The Jewish belief in human equality serves as the basis of countless biblical laws. Recognizing that historical, social, economic, and political circumstances often produce situational disparities among people, the Bible goes to great lengths to ensure that our inherent equality is secured in practice. For instance, it expects adherents to establish systems of fair justice. These judicial systems are to be overseen by judges who refuse to show favor to the poor or deference to the wealthy, imitating a God who “shows no favor and takes no bribe” (Deuteronomy 10:17). In this way, they will ensure that one, equally applied, law governs everyone - wealthy and poor, native-born and immigrant (Leviticus 24:22).
The Bible further promulgates laws granting special protections to foreign sojourners, since they would have been at an inherent disadvantage and likely to suffer oppression and abuse, ensuring. The Bible does the same for other disadvantaged groups, like widows, orphans, and the poor, legislating dozens of rules aimed at creating a more level socio-economic playing field and a robust (taxpayer-funded) social safety net so that “there shall be no needy among you” (Deuteronomy 15:4). The Hebrew prophets routinely reiterate these norms, and repeatedly call Israel to task for failing to uphold them. Later Jewish law, upheld through the millennia, affirms the immeasurable worth of human life; all human life, awesome in its diversity, equal in its infinite value. And it upholds the primacy of human dignity, teaching that human dignity is so precious, it supersedes even biblical prohibitions. Nothing is as important, to borrow a phraseology from Dr. Martin Luther King, Jr., as uplifting human personality.
It seems to me that the vision for America’s future being championed by us in the Resistance — at the very least, by those of us in the Jewish Resistance — reflects these values. Ours is a vision of an America that is truly inclusive of all its residents, regardless of skin color, ethnicity, religion, sexual orientation or gender identity, since all are equal reflections of God’s image. It is a vision of America that demands democracy in its fullest sense, where every person has the free exercise of a fully equal voice, since all people possess the same fundamental worth. It is a vision of an America with equal socio-economic opportunity and a strong social safety net. It envisions an America where historically disadvantaged groups are afforded both equal treatment and special protections, where centuries of injustice are actively redressed to ensure a truly level playing-field. It is a vision of a country where those with more provide for the welfare of those with less. And it is a vision of a wealthy country, more blessed than any in human history, that provides for the welfare of impoverished nations and people worldwide, that takes seriously its responsibility to the planet and all life thereon, and that opens its doors wide to welcome anyone escaping tyranny and all who seek liberty and opportunity.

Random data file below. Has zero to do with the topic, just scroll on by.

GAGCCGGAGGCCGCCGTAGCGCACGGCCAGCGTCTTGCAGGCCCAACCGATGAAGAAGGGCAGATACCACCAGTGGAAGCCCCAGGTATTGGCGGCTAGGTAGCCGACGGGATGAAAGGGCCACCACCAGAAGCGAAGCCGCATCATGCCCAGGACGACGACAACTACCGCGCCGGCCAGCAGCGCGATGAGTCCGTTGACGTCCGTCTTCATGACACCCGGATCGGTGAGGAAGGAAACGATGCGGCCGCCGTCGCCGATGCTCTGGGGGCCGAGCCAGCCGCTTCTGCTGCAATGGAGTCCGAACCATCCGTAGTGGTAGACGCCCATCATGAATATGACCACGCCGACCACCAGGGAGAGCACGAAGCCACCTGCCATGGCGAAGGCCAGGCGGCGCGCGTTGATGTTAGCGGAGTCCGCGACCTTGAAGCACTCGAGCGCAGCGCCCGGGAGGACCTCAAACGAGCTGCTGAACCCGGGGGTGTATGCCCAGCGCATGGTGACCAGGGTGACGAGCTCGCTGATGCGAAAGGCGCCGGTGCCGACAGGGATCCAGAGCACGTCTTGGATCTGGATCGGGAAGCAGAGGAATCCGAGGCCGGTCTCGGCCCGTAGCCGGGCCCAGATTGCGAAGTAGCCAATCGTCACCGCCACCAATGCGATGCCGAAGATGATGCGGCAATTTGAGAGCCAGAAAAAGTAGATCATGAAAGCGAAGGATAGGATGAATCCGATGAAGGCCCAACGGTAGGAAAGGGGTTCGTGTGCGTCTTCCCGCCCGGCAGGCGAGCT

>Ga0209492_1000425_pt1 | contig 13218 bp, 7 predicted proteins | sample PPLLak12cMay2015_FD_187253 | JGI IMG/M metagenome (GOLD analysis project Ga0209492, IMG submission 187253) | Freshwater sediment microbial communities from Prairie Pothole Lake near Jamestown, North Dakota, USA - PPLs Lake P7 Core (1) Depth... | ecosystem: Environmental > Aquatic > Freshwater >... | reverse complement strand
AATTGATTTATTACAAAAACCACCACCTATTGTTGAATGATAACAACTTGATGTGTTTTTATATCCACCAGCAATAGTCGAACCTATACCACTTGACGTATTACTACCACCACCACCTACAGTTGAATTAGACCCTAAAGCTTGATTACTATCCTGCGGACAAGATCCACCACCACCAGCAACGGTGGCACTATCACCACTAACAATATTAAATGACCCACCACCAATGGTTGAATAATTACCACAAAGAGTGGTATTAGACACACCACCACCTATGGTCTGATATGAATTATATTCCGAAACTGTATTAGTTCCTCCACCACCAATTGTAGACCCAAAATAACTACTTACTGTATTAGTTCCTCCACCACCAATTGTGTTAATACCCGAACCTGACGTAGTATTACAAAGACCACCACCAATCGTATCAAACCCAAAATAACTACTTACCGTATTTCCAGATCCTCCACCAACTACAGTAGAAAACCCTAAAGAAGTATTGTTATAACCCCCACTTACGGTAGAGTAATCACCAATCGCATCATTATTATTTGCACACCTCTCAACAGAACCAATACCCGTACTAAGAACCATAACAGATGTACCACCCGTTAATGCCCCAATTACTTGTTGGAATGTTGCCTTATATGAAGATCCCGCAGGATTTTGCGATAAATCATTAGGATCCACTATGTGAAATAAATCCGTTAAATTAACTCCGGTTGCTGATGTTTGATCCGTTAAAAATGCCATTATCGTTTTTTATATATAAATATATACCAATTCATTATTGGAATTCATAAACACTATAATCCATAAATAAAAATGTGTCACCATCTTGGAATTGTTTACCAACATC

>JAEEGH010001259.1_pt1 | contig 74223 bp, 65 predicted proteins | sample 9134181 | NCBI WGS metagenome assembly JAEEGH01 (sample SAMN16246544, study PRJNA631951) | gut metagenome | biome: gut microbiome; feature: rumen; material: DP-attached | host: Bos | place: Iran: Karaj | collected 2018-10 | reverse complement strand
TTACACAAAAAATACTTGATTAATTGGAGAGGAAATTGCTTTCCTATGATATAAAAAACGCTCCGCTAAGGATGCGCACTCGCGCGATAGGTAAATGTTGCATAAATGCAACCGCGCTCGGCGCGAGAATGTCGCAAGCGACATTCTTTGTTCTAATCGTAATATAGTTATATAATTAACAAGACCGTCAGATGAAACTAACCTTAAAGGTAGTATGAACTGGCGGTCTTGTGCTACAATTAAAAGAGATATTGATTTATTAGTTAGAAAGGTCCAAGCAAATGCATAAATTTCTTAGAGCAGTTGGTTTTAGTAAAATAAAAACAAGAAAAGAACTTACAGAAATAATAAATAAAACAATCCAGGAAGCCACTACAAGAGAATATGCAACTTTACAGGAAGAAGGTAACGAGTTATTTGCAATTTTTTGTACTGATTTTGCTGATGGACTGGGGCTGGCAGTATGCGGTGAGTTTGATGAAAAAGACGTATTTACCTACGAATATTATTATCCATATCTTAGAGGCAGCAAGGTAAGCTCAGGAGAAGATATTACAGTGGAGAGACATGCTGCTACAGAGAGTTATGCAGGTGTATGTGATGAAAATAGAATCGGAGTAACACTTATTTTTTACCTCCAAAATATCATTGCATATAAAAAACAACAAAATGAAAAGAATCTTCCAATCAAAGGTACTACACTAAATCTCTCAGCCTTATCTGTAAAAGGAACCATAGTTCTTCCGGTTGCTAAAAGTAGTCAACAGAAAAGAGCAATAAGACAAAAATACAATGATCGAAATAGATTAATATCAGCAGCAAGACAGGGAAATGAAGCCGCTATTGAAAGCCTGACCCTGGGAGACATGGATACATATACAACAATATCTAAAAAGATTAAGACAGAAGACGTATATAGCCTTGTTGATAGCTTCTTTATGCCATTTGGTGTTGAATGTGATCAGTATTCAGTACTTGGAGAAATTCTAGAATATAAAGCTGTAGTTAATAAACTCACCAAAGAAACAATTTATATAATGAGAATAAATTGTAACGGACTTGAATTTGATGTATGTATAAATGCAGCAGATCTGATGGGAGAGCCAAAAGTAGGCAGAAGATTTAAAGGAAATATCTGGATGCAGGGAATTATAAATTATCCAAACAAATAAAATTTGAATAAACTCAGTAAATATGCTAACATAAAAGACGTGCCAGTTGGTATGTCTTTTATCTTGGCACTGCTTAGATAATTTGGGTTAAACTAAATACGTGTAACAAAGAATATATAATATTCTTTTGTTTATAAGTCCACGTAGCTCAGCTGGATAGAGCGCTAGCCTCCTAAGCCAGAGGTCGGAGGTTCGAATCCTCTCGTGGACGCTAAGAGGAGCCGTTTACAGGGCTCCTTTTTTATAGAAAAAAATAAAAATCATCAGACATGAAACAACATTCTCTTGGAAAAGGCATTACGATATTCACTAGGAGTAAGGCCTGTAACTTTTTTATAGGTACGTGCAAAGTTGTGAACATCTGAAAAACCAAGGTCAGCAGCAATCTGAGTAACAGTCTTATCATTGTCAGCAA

Fighting for this vision of America means fighting for the soul of our country, perhaps even our world. Indeed, Steve Bannon and others in the administration openly envision such a battle. Our side should, too. But fighting this war involves more than simply blocking the efforts of those who venerate power and scorn the needy. We are not merely obstructing those who long to take us back to an era of less diversity, inclusion, and equality. That is, of course, part of the work, but so too is marching forward, pushing as hard as we can so that we do not only stand our ground but also cause the enemy to retreat. Resistance is indeed required in this moment. But it’s not enough.
So, if “resistance” is not the ideal word to capture the spirit of those of us who are fighting for this vision of America, what is? As has been the case throughout Jewish history, I draw my inspiration from acts of courageous women. I was inspired by Senator Elizabeth Warren’s dogged refusal to back down from reading Coretta Scott King’s letter about Jeff Sessions during his Attorney General confirmation vote. It was not only an extraordinary act of resistance, it was an example of the awesome power of persistence. In fact, that’s precisely what her opponents said. In a curt and derisive speech explaining his move to silence her, Senate Majority Leader Mitch McConnell said, “She was warned. She was given an explanation. Nevertheless, she persisted.”
Humbly, I suggest those of us in the “resistance” instead adopt the mantle of “persistence.” As opposed to resistance, persistence is ever on the march, proactive rather than responsive; offensive, rather than defensive; tenacious, relentless, resilient, and hopeful. Hurled at us as an insult, persistence ought to be worn as a badge of pride. It proclaims our commitment not to rest until we have forged the America we envision; that, in the words of President John F. Kennedy, “we shall pay any price, bear any burden, meet any hardship, support any friend, oppose any foe to assure the survival and the success” of our vision for this nation; and that, despite the obstacles, despite the challenges, despite the parties and personalities in power, we will fight on, and, ultimately, we will win.
This story "In The Age of Trump, Should Jews Resist or Persist?" was written by Michael Knopf.